Disaggregated by region of origin, investors were represented by buyers from the Middle East and nations governed by Shariah law (30%), Indonesia (8%), other Asian countries (32%), Europe (11%) and the US (19%). About 45% of the Sukuk’s investors were funds, 37% banks, a further 14% consisted of retail investors and 4% were insurance companies and pension funds. “The Indonesian government deserves praise for its initiatives and determination to develop the industry. Locally, this successful issuance would encourage local corporates which need to raise funding to consider Sukuk as a funding instrument. This sovereign issue has increased interest in Sukuk as an investment alternative for financial institutions, mutual and pension funds, among others,” commented Gahet Ascobat, Islamic finance head at HSBC Amanah Syariah in Indonesia. The deal was lead arranged by Barclays, HSBC Holdings and Standard Chartered.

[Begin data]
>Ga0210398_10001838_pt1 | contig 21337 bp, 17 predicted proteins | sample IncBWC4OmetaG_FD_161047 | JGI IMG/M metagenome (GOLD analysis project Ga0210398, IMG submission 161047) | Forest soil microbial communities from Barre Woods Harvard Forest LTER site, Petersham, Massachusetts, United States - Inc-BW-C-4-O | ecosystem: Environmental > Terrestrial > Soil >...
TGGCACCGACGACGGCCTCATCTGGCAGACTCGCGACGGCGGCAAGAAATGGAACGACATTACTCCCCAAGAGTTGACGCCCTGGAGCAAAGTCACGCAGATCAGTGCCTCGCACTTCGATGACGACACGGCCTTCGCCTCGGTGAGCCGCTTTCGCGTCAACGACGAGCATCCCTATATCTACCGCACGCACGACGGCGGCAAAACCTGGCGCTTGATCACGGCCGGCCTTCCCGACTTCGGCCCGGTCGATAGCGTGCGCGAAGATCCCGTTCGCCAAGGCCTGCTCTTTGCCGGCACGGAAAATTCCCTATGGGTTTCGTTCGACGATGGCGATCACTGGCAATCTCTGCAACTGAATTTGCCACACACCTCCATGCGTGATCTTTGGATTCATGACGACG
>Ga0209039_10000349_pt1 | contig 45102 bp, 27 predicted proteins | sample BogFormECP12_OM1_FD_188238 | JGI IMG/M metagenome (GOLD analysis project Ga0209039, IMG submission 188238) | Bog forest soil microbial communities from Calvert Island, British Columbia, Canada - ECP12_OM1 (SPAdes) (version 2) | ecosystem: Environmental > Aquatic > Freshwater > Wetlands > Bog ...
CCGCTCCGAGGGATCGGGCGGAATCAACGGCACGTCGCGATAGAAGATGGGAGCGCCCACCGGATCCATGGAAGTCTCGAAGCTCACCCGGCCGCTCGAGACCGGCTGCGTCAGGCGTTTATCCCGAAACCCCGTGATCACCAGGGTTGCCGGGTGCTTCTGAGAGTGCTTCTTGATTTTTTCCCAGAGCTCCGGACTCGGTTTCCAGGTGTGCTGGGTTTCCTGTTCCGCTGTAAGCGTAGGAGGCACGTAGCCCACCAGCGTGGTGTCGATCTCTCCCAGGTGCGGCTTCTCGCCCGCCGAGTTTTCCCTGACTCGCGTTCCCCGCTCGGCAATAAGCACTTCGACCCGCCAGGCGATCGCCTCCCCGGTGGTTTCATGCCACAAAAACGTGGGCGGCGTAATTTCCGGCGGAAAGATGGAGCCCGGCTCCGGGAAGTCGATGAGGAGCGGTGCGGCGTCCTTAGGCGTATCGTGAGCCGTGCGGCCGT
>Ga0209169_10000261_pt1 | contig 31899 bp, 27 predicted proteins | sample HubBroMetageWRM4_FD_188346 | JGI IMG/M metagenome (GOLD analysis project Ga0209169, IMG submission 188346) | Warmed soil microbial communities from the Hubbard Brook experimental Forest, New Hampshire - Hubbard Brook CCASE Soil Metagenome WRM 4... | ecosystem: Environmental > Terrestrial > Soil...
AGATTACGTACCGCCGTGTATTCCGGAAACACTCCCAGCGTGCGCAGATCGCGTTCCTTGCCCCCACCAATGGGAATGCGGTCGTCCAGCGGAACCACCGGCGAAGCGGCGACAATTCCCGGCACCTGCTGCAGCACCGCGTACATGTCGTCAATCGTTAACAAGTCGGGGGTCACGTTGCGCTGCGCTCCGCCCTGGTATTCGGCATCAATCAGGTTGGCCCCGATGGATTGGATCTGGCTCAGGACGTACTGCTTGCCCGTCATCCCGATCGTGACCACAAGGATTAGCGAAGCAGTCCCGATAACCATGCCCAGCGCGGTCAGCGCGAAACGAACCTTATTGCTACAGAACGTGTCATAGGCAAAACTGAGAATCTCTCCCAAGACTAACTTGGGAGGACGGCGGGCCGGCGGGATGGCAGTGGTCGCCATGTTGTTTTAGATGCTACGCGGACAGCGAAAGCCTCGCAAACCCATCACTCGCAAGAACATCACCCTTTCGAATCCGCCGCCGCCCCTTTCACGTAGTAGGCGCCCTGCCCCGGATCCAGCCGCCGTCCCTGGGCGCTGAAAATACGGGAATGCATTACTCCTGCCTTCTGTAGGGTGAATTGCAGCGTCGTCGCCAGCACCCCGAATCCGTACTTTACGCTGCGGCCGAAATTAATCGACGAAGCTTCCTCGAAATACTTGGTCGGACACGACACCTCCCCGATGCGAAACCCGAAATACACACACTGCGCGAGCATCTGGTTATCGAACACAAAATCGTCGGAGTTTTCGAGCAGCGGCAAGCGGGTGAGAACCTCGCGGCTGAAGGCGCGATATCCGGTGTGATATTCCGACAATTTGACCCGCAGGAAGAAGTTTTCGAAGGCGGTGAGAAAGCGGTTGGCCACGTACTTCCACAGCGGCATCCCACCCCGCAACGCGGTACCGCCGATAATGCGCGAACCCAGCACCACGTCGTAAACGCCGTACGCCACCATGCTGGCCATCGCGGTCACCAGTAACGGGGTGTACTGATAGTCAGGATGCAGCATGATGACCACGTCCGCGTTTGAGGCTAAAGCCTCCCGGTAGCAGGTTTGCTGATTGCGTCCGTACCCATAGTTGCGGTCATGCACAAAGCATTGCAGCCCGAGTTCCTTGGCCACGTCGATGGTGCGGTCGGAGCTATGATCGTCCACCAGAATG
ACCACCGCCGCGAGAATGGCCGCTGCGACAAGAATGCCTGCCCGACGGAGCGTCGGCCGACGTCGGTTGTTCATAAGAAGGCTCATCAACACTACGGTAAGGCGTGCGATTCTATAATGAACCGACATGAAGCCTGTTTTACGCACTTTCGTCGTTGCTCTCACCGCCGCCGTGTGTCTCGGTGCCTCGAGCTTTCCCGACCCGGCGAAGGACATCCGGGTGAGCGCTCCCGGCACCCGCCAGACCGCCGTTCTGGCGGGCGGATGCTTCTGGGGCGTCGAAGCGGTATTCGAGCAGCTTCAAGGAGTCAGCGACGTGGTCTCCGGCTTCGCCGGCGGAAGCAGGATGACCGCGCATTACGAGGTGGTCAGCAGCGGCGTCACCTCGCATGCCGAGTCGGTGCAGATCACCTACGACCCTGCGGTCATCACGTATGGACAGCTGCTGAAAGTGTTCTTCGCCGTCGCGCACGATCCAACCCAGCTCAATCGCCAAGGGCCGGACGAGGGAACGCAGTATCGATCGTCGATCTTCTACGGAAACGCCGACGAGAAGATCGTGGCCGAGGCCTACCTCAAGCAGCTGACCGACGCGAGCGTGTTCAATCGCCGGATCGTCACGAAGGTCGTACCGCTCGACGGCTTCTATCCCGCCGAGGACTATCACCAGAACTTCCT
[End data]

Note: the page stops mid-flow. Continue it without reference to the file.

|Tourism Development & Investment Company Abu Dhabi
The Tourism Development & Investment Company’s (TDIC) US$1 billion Sukuk Ijarah was a standout deal compared to the other submissions we received for the sheer fact that it was one of the most innovative deals to emerge from last year, with the leasing of a portion of Abu Dhabi’s Saadiyat Island for development. In essence, it encompassed two very contemporary aspects of Islamic finance via the issuance of a Sukuk Ijarah and project financing in the latter part.The deal had also managed to break free from the “curse” of defaults which were occurring at the same time in the GCC. According to a banker close to the deal, the issuance was basically sold on the back of its ratings — AA by all three agencies (Moody’s, Standard & Poor’s and Fitch Ratings — something which did not occur with a majority of the defaulters in 2009. The deal also saw the largest global Sukuk order book in 2009.